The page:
A Guide For Managers To Prevent Workplace Harassment




For the past few years, cases of workplace harassment have gained interest among practitioners and researchers as it is becoming one of the most delicate areas of effective workplace governance. Under occupational health and safety laws around the globe, workplace harassment and bullying are identified as being core psychosocial hazards. Workplace harassment and bullying can impact an employee’s psychological safety and the overall mental health and safety of the workplace. Unaddressed aggressiveness or unresolved workplace conflicts have the potential to intensify to a juncture in the workplace.

Preventing Workplace Harassment from the Beginning

The organizational culture has a great influence on how co-workers interact with each other. Your role as a manager is to set up a healthy working environment in which harassment is unlikely to take place. Breeding a culture of respect is far broader than managing harassment complaints. Many activities do not meet the definition of harassment and yet have a harmful effect on the effectiveness and on an individual’s mental health.

It is your obligation to address right away workplace issues that are brought to your attention. All employee’s working under you should be treated with respect, equity, politeness, and dignity. Anyone working for you has the right to a harassment-free workplace. Conversely, other individuals dealing with your employees should not be the source of harassment. The continuous effort to demonstrate respect is everyone’s personal responsibility. Managers have the same responsibilities and rights as employees, plus even more specific responsibilities when it comes to creating and maintaining a productive, healthy and respectful working environment.

As a manager you are encouraged to apply the following good practices:

Spread Awareness

  • Communicate with your staff about the organizational and human values you want to encourage in the workplace and express that workplace harassment can severely sabotage these values.
  • Find out what training is accessible within your company, within the government sector or from private providers on workplace harassment prevention, anger management, self-awareness, cooperative problem solving, workplace conflict resolution etc.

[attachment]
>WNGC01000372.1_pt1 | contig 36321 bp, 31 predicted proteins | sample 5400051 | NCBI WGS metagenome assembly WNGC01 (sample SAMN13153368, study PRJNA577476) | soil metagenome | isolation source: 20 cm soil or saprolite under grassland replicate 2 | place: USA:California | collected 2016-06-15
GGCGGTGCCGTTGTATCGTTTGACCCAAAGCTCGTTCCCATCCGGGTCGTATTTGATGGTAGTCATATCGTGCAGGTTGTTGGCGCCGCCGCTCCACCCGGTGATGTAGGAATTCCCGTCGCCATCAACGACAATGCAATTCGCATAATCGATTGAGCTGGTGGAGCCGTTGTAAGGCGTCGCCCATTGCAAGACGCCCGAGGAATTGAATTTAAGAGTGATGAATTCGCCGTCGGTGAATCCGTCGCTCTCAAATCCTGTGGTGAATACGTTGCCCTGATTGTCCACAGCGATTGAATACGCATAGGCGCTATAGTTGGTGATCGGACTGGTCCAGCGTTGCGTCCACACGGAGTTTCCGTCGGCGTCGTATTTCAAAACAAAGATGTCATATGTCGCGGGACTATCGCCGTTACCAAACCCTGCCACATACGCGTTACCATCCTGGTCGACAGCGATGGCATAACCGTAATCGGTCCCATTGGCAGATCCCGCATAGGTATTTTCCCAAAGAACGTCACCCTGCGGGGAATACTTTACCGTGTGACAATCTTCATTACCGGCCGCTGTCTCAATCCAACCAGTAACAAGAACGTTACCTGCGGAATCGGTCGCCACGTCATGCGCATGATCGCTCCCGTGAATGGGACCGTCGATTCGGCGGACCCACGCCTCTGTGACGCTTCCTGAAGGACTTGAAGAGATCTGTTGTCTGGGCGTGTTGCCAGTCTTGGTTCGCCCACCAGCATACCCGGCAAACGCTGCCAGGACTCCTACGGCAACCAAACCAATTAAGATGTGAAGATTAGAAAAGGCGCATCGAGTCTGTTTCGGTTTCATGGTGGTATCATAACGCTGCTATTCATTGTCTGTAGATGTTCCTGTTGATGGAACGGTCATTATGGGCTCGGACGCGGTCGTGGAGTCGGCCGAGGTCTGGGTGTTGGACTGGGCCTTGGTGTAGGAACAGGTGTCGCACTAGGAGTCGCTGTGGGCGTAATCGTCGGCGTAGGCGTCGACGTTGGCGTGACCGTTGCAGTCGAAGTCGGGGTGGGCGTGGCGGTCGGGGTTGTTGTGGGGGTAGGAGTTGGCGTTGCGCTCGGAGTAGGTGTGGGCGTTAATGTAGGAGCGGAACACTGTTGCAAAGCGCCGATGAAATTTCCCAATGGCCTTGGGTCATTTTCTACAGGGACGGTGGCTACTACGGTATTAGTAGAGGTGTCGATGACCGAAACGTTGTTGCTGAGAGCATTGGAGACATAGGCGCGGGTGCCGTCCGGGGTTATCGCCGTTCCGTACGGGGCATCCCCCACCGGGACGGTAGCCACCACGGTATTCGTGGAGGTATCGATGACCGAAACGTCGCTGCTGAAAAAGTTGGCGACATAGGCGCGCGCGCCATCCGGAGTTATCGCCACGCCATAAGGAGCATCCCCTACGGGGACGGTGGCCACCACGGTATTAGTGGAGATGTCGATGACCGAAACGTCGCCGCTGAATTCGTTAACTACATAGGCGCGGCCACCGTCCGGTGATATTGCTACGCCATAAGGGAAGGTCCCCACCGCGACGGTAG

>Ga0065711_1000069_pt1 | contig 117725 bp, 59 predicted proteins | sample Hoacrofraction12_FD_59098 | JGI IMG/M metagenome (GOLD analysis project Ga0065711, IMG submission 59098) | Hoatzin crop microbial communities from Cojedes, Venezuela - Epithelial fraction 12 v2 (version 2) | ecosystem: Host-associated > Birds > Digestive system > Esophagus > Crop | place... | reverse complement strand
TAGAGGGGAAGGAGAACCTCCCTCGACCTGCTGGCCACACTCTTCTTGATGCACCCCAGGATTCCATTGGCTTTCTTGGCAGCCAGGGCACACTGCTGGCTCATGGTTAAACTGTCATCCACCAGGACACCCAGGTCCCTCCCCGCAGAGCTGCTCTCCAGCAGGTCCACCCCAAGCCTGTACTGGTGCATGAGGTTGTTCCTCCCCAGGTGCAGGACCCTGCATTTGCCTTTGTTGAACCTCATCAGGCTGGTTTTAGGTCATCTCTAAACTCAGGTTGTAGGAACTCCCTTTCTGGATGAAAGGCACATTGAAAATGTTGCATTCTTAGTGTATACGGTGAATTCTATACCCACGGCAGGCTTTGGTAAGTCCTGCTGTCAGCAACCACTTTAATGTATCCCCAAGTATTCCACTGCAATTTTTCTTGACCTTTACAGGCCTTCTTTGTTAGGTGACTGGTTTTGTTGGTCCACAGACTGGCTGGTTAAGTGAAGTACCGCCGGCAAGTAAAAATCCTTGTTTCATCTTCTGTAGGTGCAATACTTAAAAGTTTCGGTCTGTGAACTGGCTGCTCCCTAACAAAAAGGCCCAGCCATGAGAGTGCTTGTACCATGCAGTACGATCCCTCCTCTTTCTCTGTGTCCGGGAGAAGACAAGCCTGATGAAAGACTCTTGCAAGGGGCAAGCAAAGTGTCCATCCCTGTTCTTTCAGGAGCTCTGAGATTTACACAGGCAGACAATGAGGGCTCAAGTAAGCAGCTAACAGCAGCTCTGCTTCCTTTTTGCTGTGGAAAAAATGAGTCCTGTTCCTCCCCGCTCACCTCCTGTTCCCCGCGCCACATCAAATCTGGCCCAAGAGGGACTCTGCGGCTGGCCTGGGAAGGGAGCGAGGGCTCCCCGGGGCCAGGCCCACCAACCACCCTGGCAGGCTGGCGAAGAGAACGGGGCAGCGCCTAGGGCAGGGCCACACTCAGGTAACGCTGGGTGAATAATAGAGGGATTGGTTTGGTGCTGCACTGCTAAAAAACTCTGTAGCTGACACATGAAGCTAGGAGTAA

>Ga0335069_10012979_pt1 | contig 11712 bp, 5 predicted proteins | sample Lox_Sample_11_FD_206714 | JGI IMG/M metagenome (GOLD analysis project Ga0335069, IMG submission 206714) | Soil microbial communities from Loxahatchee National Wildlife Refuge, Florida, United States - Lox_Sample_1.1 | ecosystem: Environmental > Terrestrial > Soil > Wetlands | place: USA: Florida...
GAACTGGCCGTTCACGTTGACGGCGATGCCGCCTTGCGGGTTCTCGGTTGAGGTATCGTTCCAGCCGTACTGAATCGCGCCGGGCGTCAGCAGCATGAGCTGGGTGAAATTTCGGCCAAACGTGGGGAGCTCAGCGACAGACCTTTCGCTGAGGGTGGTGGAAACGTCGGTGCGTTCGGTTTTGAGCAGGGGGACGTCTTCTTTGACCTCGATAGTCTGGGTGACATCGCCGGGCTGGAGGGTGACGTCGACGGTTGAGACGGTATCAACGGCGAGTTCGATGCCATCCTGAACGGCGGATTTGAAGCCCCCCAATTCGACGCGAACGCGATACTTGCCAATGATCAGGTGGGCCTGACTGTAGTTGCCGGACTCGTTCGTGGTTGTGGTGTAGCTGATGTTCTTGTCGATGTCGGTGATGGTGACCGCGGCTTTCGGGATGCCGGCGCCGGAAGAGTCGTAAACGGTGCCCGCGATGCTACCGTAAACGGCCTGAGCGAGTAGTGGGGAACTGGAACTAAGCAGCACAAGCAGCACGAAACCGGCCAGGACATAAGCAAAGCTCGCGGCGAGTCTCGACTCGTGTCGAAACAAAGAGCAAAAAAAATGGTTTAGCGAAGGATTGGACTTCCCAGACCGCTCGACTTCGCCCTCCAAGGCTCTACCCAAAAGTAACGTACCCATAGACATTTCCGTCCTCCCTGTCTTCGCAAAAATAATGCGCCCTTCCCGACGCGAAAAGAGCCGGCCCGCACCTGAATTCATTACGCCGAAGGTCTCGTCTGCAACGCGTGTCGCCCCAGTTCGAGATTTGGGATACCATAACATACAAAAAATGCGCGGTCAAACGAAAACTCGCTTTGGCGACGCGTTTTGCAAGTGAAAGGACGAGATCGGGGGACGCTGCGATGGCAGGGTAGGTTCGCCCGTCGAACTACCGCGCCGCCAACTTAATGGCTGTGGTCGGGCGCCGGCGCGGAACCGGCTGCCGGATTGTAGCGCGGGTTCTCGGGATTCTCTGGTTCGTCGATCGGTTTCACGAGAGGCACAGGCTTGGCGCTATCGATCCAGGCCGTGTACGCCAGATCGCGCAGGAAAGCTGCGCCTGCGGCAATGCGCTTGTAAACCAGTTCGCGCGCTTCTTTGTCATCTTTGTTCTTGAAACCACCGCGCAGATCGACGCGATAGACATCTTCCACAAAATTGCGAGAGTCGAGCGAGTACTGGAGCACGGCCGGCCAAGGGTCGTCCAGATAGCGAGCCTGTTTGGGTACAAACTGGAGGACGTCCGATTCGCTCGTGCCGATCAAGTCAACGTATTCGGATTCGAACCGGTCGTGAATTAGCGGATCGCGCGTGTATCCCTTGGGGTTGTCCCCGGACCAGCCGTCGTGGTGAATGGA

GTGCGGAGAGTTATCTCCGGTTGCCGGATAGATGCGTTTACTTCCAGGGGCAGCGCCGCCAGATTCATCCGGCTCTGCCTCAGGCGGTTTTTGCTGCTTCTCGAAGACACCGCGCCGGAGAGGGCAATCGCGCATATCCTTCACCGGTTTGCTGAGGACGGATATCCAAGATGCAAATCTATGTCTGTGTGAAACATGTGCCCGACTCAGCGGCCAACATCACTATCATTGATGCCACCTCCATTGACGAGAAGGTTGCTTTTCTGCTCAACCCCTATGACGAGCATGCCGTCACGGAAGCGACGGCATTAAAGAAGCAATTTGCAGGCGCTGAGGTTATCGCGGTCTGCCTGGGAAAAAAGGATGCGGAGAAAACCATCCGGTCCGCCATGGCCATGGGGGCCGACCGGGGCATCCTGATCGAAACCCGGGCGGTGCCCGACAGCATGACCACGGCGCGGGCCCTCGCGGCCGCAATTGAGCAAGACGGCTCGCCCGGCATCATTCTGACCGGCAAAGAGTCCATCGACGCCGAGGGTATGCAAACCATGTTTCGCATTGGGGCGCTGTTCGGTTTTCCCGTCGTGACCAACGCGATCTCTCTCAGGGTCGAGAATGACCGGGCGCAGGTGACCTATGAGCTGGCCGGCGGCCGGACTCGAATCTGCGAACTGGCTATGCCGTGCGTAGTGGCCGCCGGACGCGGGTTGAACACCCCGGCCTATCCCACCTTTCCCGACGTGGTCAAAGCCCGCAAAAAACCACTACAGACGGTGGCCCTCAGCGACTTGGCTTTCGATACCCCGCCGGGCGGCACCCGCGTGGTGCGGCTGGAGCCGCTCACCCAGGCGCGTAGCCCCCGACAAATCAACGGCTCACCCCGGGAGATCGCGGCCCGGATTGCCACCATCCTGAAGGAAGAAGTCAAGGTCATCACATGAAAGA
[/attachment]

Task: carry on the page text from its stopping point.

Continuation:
• Implement and support training and awareness sessions in your organization.
  • Make it mandatory for your employees to go to such sessions and participate in them yourself. Participation of company leaders in such exercises would send a message to the employees that they are serious about these anti-harassment policies.
  • Explain what constitutes acceptable behavior in the workplace. As Tom Hanks quoted in Harvey Weinstein scandal “There should be a code of ethics posted in every lunchroom of every company on the planet, that says ‘here is the behavior that is expected of you as an employee of this company”.
  • Clarify the consequences of sexual harassment in the workplace.
  • Counsel individual employees when necessary or refer them to befitting services within your organization where expertise in harassment prevention and resolution is accessible.
  • Ensure employees that regardless of the root of harassment, it is not acceptable and encourage them to come forward if it happens.
  • Employees often fear persecution for voicing their concerns. Implement YourSafeHub in your organization, a special communication channel that protects such employees with the power of anonymity.

Be a Role Model

  • Be an example by spreading awareness and legitimacy, and by behaving ethically and responsibly at all times.
  • Provide everybody in the workplace with esteem and equity.
  • Use your authority fairly and promote involvement in decision making.
  • Use of informal conflict resolution exercises and effective communication.

Keep watch and be up-to-date about the happenings in your workplace

  • Take note of and study how your staff interacts.
  • Watch out for offensive humor or disparaging jokes, even if they seem to be friendly teasing.
  • Communicate with your employee’s about their problems and any issues they might be facing.
  • Ascertain if there’s any truth to rumors of unethical behavior.
  • Check into enhanced absenteeism and turnovers.

Interact candidly and with all respect

  • Let your staff be aware that you are open to hearing downright honest opinions and constructive criticism.
  • Inquire your staff for ideas on how to increase morale, office interaction and productivity.
  • Be aware that your staff may have problems with management style, so be wide-open, not protective.

Encourage organizational communication and grievance reporting

  • Encourage your employees to interact with each other and resolve problems with teamwork as they arise.
  • Provide aid in easing upcoming communications and encourage employees to consult a resource person when preparing for a ‘sensitive conversation’.
  • Employees often fear persecution for voicing their concerns. Implement YourSafeHub in your organization. It's a secure communication channel that protects such employees with the power of anonymity.